One of the most rewarding aspects of her success is the ability to treat her family. Last Christmas she paid for her mum, stepfather and little sister to go to Disneyland Paris. “I don’t live a mad flash life, but as long as I’ve got enough to do stuff for my family and give a little bit back to my mum, it’s boss. Sometimes when I can’t think of a lyric I’m like: ‘Do it for them.’”
A song she wrote about her dad called 11:11 has, meanwhile, become one of the musician’s biggest hits to date after it was recorded by South Korean superstar Taeyeon. To date, the ballad, sung in Korean, has been viewed 50 million times on YouTube. It’s one of the few songs that Grimes has written for other artists that she plans to include on her upcoming debut album, due next year.
“A lot of the other stuff that I’m bringing out is super-organic and the lyrics are just for me. I feel like no one else could sing them,” she says, promising a record that will make you “laugh, cry, jump around and you can also have on in the morning when you’re hungover”.
“I’m just trying to do things that I actually love and then when the time is right and something connects, we’ll be laughing. Right now, I’m just taking every day as it comes, accept who I am and try to translate into music that I am not just one thing. In this generation girls can be a lot more than just one thing. There’s really no barriers at the minute. It feels like everyone can just be themselves and it’s a lot more accepting.
“You’ve just got to know that if you’re good enough, you’re a nice person and keep your head down you will get your time. You’ve just got to make sure that you take it when it happens.”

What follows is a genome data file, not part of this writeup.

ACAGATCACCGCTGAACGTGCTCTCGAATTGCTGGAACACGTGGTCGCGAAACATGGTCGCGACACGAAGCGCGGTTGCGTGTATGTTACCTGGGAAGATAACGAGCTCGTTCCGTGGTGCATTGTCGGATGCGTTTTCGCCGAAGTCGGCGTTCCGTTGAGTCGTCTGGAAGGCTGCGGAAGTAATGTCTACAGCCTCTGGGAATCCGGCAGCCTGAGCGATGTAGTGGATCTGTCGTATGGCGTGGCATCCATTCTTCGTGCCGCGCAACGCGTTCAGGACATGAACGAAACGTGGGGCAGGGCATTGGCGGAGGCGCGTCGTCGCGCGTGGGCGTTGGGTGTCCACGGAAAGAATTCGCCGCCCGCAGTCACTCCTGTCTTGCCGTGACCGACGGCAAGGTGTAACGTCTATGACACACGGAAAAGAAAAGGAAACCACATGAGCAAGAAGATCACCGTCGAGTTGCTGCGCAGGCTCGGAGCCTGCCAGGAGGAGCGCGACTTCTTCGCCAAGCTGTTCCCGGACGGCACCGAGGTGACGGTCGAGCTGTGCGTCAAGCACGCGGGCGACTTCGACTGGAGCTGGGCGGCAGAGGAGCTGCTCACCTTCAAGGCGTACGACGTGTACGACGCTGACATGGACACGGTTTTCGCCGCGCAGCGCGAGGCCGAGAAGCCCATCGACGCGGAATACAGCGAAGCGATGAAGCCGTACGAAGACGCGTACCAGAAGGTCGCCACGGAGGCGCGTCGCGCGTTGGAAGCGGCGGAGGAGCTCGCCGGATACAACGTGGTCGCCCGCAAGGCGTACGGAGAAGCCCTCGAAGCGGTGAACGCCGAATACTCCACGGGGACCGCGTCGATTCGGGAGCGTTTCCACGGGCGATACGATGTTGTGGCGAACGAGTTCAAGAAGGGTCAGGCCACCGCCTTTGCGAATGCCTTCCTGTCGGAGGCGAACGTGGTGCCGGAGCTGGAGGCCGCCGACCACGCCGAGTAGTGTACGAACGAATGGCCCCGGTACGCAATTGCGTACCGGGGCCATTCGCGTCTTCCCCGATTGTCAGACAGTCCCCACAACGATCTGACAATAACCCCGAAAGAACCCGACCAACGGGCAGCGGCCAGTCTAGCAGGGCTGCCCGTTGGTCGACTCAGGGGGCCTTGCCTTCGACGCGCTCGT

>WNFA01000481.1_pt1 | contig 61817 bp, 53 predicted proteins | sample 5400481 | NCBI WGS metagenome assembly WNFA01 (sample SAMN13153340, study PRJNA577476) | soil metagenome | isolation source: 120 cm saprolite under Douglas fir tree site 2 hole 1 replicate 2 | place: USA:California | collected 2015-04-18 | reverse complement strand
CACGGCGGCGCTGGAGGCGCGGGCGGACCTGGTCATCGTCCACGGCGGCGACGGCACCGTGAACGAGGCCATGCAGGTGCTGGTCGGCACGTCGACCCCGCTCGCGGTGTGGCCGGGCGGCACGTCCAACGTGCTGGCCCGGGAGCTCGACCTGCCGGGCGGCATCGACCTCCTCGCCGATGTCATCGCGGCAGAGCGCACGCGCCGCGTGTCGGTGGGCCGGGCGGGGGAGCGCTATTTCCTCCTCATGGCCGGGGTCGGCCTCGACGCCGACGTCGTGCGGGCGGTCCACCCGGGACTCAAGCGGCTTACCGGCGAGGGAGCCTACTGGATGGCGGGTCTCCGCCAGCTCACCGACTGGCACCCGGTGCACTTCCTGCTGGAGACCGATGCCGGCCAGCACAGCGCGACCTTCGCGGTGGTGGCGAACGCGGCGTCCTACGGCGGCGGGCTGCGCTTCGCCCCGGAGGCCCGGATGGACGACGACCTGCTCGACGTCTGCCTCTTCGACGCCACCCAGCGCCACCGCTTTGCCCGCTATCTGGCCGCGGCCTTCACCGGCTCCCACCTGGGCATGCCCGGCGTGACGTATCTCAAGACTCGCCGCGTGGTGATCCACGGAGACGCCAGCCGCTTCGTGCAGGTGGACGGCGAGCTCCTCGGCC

Chelcee Grimes on…
Choosing between football and music
Football is a great thing that I love to do. Unfortunately, I’m a woman and it doesn’t pay as well as the men’s game. If I was a man, maybe I’d say football. But music has been my life for the past six years and it’s my whole adulthood and adolescence all in one. It’s been the thing that I’ve been driving for, so I think right now I’d say music. But ask me next week and maybe my answer would change. I can never decide. It’s too close.
Getting inspiration from Lady Gaga
I learned how to write music from the first Lady Gaga album. I remember just listening to it religiously. In the era I grew up in, the early 2000s, you didn’t really see any pop stars playing instruments. It was that era of girls oiling themselves and rolling around on a beach. And then this weird looking woman came out with a disco stick who could play classical piano and then go into a dance break. It was an eye opener for me. She also stood for something in her interviews and was intelligent. She’s the only person I’ve queued to see. I still love her now, just in another way. I’ve got a lot of respect for her and she was a big influence.
Deciding which songs to keep for herself and which ones to give to other artists
I write a lot of songs for people and some I’m really connected to, but you are in a position where there might be an artist who’s got millions of followers and they can PR the shit out of it and make you a lot more money. Or do you keep it for yourself and maybe it won’t be seen as the biggest thing because you haven’t got that name? You’re constantly in a catch 22 situation.
Her future goals
In five years hopefully I’ll still be playing [football] as a good level and enjoying that and also still writing songs for other people and not really having a plan – just seeing how I feel. I want to be spontaneous and travel and make music and if I can sell a few tickets to my own shows along the way that would be brilliant as well.